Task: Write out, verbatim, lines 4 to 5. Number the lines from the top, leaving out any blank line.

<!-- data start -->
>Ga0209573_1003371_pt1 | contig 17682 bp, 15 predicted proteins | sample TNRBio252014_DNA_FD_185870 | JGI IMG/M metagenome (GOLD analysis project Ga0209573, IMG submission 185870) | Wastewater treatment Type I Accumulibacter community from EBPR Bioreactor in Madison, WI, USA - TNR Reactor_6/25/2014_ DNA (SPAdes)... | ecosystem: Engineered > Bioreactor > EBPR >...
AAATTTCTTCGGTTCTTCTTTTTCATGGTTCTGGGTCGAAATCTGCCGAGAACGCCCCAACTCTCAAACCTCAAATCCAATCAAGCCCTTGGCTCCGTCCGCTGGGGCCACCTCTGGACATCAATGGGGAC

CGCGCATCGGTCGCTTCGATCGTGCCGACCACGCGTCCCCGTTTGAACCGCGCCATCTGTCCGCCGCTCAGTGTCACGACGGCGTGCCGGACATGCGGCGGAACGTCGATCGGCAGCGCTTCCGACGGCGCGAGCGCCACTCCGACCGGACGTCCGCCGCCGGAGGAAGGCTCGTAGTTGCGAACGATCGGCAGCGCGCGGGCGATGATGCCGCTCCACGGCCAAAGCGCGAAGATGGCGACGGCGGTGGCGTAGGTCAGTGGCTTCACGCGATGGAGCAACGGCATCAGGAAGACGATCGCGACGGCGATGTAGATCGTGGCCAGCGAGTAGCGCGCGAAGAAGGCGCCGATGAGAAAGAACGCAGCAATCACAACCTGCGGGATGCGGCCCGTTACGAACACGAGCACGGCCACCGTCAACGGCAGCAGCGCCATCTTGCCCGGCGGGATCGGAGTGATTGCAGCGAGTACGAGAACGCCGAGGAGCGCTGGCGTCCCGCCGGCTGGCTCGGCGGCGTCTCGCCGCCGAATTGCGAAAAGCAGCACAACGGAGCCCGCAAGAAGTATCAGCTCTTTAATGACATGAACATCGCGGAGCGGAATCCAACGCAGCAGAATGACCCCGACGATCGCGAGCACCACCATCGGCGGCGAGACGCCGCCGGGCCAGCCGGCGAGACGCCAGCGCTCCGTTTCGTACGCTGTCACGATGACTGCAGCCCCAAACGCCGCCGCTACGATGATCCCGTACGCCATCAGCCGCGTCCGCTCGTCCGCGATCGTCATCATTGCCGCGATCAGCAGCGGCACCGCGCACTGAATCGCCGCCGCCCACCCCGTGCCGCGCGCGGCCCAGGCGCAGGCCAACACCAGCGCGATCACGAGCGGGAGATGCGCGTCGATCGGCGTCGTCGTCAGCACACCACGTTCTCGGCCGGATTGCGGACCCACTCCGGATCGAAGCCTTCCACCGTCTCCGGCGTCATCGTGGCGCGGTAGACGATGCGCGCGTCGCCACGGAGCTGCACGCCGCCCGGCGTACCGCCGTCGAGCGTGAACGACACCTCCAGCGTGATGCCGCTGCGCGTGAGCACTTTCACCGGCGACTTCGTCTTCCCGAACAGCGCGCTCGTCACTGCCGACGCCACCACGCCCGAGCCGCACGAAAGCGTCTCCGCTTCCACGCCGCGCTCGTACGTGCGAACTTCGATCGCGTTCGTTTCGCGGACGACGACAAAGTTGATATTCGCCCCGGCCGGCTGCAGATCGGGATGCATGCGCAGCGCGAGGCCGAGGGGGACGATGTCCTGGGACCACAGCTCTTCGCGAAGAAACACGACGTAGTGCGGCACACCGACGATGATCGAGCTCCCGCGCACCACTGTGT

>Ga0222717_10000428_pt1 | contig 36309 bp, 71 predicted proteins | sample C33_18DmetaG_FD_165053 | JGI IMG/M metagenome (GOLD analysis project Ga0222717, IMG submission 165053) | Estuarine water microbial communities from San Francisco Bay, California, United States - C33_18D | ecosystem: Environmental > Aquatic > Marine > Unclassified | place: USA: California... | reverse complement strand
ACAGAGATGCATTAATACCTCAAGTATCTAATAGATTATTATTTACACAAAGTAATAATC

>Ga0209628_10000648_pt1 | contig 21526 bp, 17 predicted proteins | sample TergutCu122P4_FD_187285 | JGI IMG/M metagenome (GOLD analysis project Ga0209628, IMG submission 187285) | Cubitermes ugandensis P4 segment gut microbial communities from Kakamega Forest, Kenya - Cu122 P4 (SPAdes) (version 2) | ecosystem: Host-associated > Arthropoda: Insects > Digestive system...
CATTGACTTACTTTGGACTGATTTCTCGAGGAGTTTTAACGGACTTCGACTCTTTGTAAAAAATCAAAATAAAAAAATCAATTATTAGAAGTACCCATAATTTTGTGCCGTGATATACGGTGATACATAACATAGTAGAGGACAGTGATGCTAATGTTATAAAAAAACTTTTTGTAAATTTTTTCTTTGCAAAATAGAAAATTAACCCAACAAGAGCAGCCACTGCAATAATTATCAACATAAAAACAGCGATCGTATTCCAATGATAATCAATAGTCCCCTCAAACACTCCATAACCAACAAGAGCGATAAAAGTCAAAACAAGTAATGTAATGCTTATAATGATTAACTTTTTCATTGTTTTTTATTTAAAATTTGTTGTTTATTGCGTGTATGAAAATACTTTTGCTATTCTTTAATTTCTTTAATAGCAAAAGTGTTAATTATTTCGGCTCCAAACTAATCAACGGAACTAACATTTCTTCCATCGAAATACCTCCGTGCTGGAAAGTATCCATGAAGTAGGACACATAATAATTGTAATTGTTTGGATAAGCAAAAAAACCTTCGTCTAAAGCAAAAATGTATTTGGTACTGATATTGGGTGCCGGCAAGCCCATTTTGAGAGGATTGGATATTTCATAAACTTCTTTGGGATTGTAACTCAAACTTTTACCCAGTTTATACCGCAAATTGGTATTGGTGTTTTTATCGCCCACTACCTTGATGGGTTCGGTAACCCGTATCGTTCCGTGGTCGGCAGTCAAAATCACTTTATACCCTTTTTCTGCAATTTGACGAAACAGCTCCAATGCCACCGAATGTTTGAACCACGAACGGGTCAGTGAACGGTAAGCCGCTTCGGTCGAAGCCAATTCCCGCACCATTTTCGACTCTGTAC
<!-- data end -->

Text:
>Ga0222717_10000428_pt1 | contig 36309 bp, 71 predicted proteins | sample C33_18DmetaG_FD_165053 | JGI IMG/M metagenome (GOLD analysis project Ga0222717, IMG submission 165053) | Estuarine water microbial communities from San Francisco Bay, California, United States - C33_18D | ecosystem: Environmental > Aquatic > Marine > Unclassified | place: USA: California... | reverse complement strand
ACAGAGATGCATTAATACCTCAAGTATCTAATAGATTATTATTTACACAAAGTAATAATC